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*> Z=1
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*>
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*>T2
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*>r2=Z
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*>if (r2==1 || r2==2)
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*> X=1
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*>
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*>T3
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*>Z=2
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*>
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*>Result: r1=r2=1
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*>
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*>
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*>Example 2: Initially all variables are 0
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*>
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*>T1
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*>r1=X
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*>if (r1==1)
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*> Z=1
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*>
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*>T2
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*>r2=Z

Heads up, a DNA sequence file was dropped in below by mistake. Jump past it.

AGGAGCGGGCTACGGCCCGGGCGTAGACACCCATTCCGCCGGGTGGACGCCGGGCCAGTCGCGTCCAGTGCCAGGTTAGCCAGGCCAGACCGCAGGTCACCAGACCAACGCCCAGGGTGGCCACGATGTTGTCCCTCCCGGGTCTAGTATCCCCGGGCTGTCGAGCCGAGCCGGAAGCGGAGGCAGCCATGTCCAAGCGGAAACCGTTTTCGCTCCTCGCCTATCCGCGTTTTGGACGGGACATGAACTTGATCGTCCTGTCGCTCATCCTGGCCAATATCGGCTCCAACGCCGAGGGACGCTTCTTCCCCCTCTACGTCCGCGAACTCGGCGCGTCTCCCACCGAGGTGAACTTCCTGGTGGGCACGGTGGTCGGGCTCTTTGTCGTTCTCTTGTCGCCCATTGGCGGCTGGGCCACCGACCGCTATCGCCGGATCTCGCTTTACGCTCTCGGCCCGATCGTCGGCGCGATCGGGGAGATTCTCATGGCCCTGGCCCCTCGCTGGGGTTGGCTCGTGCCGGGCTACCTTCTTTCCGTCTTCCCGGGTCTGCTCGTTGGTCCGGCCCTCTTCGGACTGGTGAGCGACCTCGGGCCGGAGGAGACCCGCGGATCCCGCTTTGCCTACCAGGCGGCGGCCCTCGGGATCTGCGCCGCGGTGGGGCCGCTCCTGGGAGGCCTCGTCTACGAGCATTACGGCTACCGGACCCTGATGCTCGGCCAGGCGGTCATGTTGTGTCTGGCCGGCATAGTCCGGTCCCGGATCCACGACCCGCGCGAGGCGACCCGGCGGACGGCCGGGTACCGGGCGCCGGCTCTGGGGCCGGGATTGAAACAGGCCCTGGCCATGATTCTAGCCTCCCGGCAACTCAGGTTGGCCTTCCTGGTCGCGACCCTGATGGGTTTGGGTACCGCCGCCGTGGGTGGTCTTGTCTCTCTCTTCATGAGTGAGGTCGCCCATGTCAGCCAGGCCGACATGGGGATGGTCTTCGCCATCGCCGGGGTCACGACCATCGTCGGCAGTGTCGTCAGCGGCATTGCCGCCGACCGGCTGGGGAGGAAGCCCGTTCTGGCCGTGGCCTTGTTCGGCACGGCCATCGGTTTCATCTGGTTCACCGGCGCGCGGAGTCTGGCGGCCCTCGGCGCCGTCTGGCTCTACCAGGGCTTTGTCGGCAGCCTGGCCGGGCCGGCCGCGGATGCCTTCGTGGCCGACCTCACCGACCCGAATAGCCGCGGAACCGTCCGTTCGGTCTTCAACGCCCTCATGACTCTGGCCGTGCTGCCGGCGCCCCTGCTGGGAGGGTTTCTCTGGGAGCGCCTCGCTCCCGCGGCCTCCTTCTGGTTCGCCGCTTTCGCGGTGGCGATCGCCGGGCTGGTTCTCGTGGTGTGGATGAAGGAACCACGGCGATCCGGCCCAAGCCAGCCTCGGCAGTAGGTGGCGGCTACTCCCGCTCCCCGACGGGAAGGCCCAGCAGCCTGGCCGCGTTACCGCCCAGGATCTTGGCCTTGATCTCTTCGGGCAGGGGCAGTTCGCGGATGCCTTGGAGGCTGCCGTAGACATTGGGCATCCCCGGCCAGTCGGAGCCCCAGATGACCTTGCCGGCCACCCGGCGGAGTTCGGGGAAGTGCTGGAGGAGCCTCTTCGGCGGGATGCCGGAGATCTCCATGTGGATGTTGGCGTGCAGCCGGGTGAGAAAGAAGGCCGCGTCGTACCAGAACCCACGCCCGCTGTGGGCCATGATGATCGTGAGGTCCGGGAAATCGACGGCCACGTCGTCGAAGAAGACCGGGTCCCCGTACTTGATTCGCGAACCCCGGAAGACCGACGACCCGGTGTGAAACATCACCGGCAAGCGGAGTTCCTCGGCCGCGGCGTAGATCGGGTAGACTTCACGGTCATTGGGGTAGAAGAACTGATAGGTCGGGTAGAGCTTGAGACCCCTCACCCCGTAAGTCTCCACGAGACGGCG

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*>if (r2==1 || r2==2)
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*> X=1
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*>
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*>T3
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*>Y = 1
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*>
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*>T4
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*>r4 = Y
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*>if r4
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*> Z = 2
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*>
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*>Result: r1=r2=1, r4 = 0
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*>
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*>Sarita
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*>
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*>
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*>-------------------------------
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*>JavaMemoryModel mailing list - http://www.cs.umd.edu/~pugh/java/memoryModel
*

-------------------------------

JavaMemoryModel mailing list - http://www.cs.umd.edu/~pugh/java/memoryModel

**Next message:**Bill Pugh: "JavaMemoryModel: Why I want to prohibit test cases 5 and 10"**Previous message:**Bill Pugh: "RE: JavaMemoryModel: Way forward on JSR-133"**In reply to:**Sarita Adve: "JavaMemoryModel: Examples similar to tests 5 and 10"**Next in thread:**Sarita Adve: "RE: JavaMemoryModel: Examples similar to tests 5 and 10"**Reply:**Sarita Adve: "RE: JavaMemoryModel: Examples similar to tests 5 and 10"**Messages sorted by:**[ date ] [ thread ] [ subject ] [ author ]**Mail actions:**[ respond to this message ] [ mail a new topic ]